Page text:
• We are sorry, but NCBI web applications do not support your browser and may not function properly. More information
Logo of jepicomhInstructions for authorsCurrent TOCJournal of Epidemiology and Community Health
J Epidemiol Community Health. Nov 2003; 57(11): 864–870.
PMCID: PMC1732318

Monitoring community responses to the SARS epidemic in Hong Kong: from day 10 to day 62


Study Objective: To report the evolution in perceptions and behaviours of the general public in response to the severe acute respiratory syndrome (SARS) epidemic in Hong Kong.

Design: Ten similar and sequential telephone surveys were conducted during outbreak of SARS, which are classified as belonging to the first and second phases of the epidemic.

Setting: Hong Kong, China.

Participants: 1397 Hong Kong residents between 18 and 60 years of age.

Main outcome measures: Perceptions and behaviours to SARS and its prevention.

Results: Most of the respondents believed that SARS could be transmitted via direct body contact and droplets. About half of respondents believed that SARS was curable, which increased in the initial phase and decreased in the second phase. Perceived chance of infection was low (9%) but fear of infection in public places was high (48%). Perceived efficacy of hygiene measures (wearing a mask: 82%, hand washing: 93%, and home disinfection: 75%) remained high in both phases and the perceived efficacy of avoiding crowded place, and using public transportation, etc, increased initially and decreased in the second phase. In parallel, use of the three hygiene measures increased significantly in the first phase and remained high for wearing a mask and washing hands in the second phase. Percentages of people avoiding crowded place and public transportation significantly increased initially and decreased in the second phase.

Conclusion: SARS related perceptions and behaviours evolved rapidly during the epidemic and Hong Kong residents quickly adopted appropriate SARS prevention measures. Timely dissemination of information seems effective in public health crises management.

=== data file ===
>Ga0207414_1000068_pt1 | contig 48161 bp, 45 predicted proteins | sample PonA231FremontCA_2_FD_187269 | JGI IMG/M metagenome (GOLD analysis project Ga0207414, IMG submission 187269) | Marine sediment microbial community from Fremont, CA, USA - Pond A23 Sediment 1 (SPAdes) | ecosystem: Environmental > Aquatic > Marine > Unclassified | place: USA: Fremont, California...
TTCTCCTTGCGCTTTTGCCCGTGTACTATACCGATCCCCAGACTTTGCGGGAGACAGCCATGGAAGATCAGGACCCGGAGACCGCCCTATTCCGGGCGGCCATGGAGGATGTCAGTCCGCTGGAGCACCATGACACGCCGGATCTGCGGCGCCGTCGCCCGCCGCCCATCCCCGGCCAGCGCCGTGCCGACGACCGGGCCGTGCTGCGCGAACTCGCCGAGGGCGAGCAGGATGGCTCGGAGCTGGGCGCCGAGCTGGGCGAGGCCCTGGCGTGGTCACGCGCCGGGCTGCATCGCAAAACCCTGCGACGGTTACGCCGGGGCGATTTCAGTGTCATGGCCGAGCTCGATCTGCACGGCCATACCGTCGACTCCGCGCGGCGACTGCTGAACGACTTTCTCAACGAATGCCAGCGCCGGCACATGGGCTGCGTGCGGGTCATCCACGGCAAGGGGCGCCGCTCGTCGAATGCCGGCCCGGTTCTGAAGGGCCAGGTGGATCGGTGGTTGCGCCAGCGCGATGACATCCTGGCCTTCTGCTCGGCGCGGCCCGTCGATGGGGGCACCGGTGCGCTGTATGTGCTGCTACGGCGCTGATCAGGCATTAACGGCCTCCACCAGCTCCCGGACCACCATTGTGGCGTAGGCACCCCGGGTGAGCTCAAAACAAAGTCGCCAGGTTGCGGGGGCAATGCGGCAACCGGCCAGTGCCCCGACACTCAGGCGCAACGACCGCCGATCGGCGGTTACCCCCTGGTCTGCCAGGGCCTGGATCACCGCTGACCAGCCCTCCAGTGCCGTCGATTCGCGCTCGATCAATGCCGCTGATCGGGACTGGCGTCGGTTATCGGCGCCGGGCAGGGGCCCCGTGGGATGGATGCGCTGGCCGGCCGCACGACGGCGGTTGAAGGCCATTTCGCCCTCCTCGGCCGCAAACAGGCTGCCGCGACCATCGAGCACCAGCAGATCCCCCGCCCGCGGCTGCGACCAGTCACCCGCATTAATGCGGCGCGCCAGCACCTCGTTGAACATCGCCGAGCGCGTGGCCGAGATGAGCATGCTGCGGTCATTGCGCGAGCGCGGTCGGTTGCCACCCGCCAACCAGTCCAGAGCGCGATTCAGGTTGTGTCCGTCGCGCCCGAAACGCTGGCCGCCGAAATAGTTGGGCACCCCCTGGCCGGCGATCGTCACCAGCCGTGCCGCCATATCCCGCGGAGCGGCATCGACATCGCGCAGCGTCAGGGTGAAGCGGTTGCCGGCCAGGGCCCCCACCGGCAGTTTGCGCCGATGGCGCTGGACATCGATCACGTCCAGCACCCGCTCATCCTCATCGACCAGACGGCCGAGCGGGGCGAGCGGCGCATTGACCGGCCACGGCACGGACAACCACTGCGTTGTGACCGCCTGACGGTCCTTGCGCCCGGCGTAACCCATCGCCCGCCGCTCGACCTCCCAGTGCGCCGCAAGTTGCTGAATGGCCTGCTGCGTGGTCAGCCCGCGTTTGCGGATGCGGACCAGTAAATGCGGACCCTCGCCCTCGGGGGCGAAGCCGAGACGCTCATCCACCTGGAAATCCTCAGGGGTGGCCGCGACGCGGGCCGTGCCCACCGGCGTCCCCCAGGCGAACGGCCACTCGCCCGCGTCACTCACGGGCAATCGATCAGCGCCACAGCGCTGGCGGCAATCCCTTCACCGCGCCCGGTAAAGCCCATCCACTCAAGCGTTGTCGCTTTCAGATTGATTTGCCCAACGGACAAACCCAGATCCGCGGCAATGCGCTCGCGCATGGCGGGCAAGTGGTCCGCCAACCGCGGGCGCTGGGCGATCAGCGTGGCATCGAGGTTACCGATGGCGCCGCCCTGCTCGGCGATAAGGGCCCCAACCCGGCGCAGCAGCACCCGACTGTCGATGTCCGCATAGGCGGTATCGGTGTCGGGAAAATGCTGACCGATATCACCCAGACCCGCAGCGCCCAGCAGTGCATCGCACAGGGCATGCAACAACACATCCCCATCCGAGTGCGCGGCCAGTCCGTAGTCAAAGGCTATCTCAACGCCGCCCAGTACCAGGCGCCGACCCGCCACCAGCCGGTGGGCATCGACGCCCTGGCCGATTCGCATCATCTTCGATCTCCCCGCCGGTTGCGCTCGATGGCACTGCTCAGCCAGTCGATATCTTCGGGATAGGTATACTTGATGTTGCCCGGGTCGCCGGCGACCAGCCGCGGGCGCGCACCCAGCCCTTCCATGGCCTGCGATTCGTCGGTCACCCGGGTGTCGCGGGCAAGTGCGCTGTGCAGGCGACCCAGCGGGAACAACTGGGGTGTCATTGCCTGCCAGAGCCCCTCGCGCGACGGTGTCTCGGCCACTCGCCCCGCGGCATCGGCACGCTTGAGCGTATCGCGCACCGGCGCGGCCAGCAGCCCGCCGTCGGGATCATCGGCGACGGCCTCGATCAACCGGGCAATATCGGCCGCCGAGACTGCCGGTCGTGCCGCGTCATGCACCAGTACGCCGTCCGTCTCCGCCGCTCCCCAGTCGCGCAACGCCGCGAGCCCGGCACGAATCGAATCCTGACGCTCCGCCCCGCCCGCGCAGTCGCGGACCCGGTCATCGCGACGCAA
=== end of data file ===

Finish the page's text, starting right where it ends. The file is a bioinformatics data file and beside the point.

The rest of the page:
Full Text

The Full Text of this article is available as a PDF (265K).

Selected References

These references are in PubMed. This may not be the complete list of references from this article.
  • Lee Nelson, Hui David, Wu Alan, Chan Paul, Cameron Peter, Joynt Gavin M, Ahuja Anil, Yung Man Yee, Leung CB, To KF, et al. A major outbreak of severe acute respiratory syndrome in Hong Kong. N Engl J Med. 2003 May 15;348(20):1986–1994. [PubMed]
  • Carter Jeanne, Park Elyse R, Moadel Alyson, Cleary Sean D, Morgan Carole. Cancer knowledge, attitudes, beliefs, and practices (KABP) of disadvantaged women in the South Bronx. J Cancer Educ. 2002 Fall;17(3):142–149. [PubMed]
  • Basuki Endang, Wolffers Ivan, Devillé Walter, Erlaini Noni, Luhpuri Dorang, Hargono Rachmat, Maskuri Nuning, Suesen Nyoman, van Beelen Nel. Reasons for not using condoms among female sex workers in Indonesia. AIDS Educ Prev. 2002 Apr;14(2):102–116. [PubMed]
  • Rahman M, Shimu TA, Fukui T, Shimbo T, Yamamoto W. Knowledge, attitudes, beliefs and practices about HIV/AIDS among the overseas job seekers in Bangladesh. Public Health. 1999 Jan;113(1):35–38. [PubMed]
  • Chan R, Khoo L, Goh CL, Lam MS. A knowledge, attitudes, beliefs and practices (KABP) survey on HIV infection and AIDS among doctors and dental surgeons in Singapore. Ann Acad Med Singapore. 1997 Sep;26(5):581–587. [PubMed]
  • Maticka-Tyndale E, Kiewying M, Haswell-Elkins M, Kuyyakanond T, Anursornteerakul S, Chantapreeda N, Choosathan R, Sornchai S, Theerasobhon P, Supornpun A, et al. Knowledge, attitudes and beliefs about HIV/AIDS among women in northeastern Thailand. AIDS Educ Prev. 1994 Jun;6(3):205–218. [PubMed]
  • Riley Steven, Fraser Christophe, Donnelly Christl A, Ghani Azra C, Abu-Raddad Laith J, Hedley Anthony J, Leung Gabriel M, Ho Lai-Ming, Lam Tai-Hing, Thach Thuan Q, et al. Transmission dynamics of the etiological agent of SARS in Hong Kong: impact of public health interventions. Science. 2003 Jun 20;300(5627):1961–1966. [PubMed]

Articles from Journal of Epidemiology and Community Health are provided here courtesy of BMJ Group


Related citations in PubMed

See reviews...See all...

Cited by other articles in PMC

See all...


  • Cited in Books
    Cited in Books
    PubMed Central articles cited in books
  • MedGen
    Related information in MedGen
  • PubMed
    PubMed citations for these articles

Recent Activity

Your browsing activity is empty.

Activity recording is turned off.

Turn recording back on

See more...